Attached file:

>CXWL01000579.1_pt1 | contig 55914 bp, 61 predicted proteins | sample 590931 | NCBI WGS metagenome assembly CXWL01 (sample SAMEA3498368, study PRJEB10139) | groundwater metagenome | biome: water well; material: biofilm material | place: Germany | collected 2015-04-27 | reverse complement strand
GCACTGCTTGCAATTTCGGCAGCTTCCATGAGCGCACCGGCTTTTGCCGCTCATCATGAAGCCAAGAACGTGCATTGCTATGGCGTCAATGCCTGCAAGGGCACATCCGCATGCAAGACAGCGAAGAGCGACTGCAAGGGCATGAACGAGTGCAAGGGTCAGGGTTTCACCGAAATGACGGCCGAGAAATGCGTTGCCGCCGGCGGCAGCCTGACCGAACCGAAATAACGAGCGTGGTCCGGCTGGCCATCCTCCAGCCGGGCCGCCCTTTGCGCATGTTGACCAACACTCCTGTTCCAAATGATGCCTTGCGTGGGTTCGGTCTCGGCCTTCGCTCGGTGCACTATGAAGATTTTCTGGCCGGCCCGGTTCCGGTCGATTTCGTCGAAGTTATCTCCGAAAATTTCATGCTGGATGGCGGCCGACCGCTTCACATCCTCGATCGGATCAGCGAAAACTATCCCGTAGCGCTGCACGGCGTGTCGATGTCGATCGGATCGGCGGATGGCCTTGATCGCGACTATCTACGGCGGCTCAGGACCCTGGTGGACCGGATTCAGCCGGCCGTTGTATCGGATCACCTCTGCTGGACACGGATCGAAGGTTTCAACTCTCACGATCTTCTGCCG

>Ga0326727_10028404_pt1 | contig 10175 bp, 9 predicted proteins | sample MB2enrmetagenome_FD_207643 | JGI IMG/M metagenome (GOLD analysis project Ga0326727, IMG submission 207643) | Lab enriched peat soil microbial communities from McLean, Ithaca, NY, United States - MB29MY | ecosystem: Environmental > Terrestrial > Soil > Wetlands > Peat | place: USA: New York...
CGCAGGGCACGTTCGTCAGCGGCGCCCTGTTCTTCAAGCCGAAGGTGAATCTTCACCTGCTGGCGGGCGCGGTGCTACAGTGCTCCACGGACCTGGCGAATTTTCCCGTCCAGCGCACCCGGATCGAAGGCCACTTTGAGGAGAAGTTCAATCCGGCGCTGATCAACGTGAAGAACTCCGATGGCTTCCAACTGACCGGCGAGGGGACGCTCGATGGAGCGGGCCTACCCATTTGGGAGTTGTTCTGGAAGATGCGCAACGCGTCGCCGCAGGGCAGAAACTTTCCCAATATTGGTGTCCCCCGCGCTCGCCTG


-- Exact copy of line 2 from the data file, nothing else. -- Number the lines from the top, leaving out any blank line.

GCACTGCTTGCAATTTCGGCAGCTTCCATGAGCGCACCGGCTTTTGCCGCTCATCATGAAGCCAAGAACGTGCATTGCTATGGCGTCAATGCCTGCAAGGGCACATCCGCATGCAAGACAGCGAAGAGCGACTGCAAGGGCATGAACGAGTGCAAGGGTCAGGGTTTCACCGAAATGACGGCCGAGAAATGCGTTGCCGCCGGCGGCAGCCTGACCGAACCGAAATAACGAGCGTGGTCCGGCTGGCCATCCTCCAGCCGGGCCGCCCTTTGCGCATGTTGACCAACACTCCTGTTCCAAATGATGCCTTGCGTGGGTTCGGTCTCGGCCTTCGCTCGGTGCACTATGAAGATTTTCTGGCCGGCCCGGTTCCGGTCGATTTCGTCGAAGTTATCTCCGAAAATTTCATGCTGGATGGCGGCCGACCGCTTCACATCCTCGATCGGATCAGCGAAAACTATCCCGTAGCGCTGCACGGCGTGTCGATGTCGATCGGATCGGCGGATGGCCTTGATCGCGACTATCTACGGCGGCTCAGGACCCTGGTGGACCGGATTCAGCCGGCCGTTGTATCGGATCACCTCTGCTGGACACGGATCGAAGGTTTCAACTCTCACGATCTTCTGCCG